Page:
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We all have that friend who won’t drink his beer straight out of the fridge or cooler because it’s not at the ideal tasting temperature. And as annoying as that can be, he’s technically right. Most beers aren’t meant to be enjoyed ice cold (despite the commercials that zoom in on frosted beers). In fact, too low a temperature can ruin the taste of certain varieties of beer.
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Most breweries have temperature control under control … when the beer’s coming from the tap. But how about for the bottles or cans that are meant to be consumed immediately? Beer refrigeration is almost as important as the brewing process itself. When beer is not stored at the correct temperature, it can appear cloudy, smell funny or taste sour.
So, what’s a brewer (or brewery manager to do)? Take a few refrigeration lessons from an unlikely source: hospitals. They know a thing or two about the importance of refrigerator temperatures and accessibility. Whether hospital refrigerators are used for storing vaccines, breast milk or medications, maintaining precise temperatures within the cabinet is a non-negotiable. Here are three reasons why breweries may want to think about refrigeration like hospitals do.
- Product temperature matters.
Traditional refrigerator temperatures may fluctuate as much as 5° C, creating wide temperature swings that can ruin vaccines, breast milk and medications. Traditional beer fridges are no different. This is due to the nature of how compressor-based refrigerators are designed to work. When the cabinet interior warms up to a set temperature, the compressor kicks on to generate air colder than the desired temperature. Once the cabinet reaches the target low temperature, the compressor turns off and waits for the interior to warm up and the cycle begins again. In other words, you could be in danger of serving your pilsners too warm and your stouts too cold, depending on the phase of the refrigerator’s duty cycle.
- Use the entire fridge.
Temperature stability is just one of the issues with compressor-based refrigerators. Another common problem is poor uniformity throughout the chamber. Uneven cooling and frequent door openings result in warm and cold spots. For hospitals that are still using compressor-based refrigeration, the Centers for Disease Control & Prevention (CDC) even suggests placing water bottles on the top shelf, refrigerator floor and in the door racks to prevent vaccines from being stored in areas where there is a greater risk of temperature excursions. On a busy Saturday night, does your bartender have time to figure out where in the fridge he’s supposed to (or not supposed to) put the beer? Or have time to restock repeatedly, given that half of the fridge capacity is taken up by water bottles?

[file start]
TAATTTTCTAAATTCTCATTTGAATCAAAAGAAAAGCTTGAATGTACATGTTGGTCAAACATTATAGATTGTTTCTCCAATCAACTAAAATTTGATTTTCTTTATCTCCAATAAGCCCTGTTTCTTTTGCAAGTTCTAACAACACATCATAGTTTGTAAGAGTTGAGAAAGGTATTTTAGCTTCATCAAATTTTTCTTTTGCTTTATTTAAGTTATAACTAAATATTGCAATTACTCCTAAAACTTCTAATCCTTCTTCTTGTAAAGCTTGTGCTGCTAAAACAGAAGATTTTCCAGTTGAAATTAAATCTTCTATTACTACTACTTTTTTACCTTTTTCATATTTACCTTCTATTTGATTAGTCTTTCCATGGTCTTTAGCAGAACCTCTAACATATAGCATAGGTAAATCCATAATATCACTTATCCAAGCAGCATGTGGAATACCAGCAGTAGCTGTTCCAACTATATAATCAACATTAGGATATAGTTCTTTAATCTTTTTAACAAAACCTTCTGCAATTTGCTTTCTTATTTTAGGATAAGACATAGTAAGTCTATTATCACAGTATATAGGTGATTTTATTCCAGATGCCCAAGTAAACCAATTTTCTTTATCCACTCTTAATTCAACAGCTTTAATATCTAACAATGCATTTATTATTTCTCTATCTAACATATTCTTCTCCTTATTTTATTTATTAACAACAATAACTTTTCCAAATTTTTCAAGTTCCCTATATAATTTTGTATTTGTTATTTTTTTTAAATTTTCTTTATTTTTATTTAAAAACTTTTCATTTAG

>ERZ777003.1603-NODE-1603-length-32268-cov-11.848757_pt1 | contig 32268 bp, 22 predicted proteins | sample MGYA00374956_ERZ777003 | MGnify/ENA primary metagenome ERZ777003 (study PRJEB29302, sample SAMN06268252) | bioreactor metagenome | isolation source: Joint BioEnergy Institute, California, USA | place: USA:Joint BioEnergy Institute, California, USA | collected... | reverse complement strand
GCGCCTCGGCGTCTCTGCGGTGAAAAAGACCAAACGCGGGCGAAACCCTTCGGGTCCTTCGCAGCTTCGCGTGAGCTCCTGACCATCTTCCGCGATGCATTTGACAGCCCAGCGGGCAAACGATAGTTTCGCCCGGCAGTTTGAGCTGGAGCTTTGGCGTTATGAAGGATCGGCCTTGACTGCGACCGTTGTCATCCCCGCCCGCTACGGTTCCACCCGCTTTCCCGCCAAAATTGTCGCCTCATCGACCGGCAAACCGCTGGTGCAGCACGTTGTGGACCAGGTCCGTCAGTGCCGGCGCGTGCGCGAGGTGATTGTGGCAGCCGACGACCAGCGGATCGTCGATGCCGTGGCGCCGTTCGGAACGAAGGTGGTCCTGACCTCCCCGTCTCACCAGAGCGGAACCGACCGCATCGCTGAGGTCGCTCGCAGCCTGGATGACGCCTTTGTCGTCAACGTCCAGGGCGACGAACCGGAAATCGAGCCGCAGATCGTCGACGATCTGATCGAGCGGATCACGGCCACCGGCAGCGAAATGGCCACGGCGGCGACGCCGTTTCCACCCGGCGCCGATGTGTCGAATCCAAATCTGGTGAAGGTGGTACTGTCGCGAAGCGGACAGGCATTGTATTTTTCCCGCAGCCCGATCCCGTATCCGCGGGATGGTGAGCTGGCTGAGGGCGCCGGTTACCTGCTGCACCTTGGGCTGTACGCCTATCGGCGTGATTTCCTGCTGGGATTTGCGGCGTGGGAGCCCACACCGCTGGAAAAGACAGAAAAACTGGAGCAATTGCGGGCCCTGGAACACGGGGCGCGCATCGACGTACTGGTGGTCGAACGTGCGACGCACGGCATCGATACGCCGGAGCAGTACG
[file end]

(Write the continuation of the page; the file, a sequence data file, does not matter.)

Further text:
- Accessibility is essential and bar space is at a premium.
Speaking of your bartenders, the accessibility of refrigerated products is just as important for them as it is for busy hospital employees or patients who need their medications or breast milk. Compact refrigeration units placed on top of a bar can allow bartenders to grab and serve or even enable self-service by customers. Plus, the visibility keeps your beers front and center for customers, even encouraging them to purchase some bottles or cans to-go.
- Product temperature matters.
These three reasons (among others) have been driving hospitals and healthcare facilities to make the switch from compressor-based to solid-state refrigeration. By replacing bulky, noisy compressors with a slim, silent semiconductor heat pump, solid-state refrigerators deliver up to 40% more capacity and unmatched temperature stability. And that means you can store more beers with less restocking and place them wherever you want – or even feature more than one on the bar, so you can store your light lagers at 37° F and your Belgian-style beers at 50° F.
As a brewery, your customers visit because they either enjoy your beer or trust the recommendation of someone else who does. By serving your brews at the optimal temperature, you can ensure that your customers have a great experience and leave your establishment bigger fans than they were when they walked in.
Want to find out more about solid-state refrigeration for beer storage? Get in touch with our Food and Beverage team.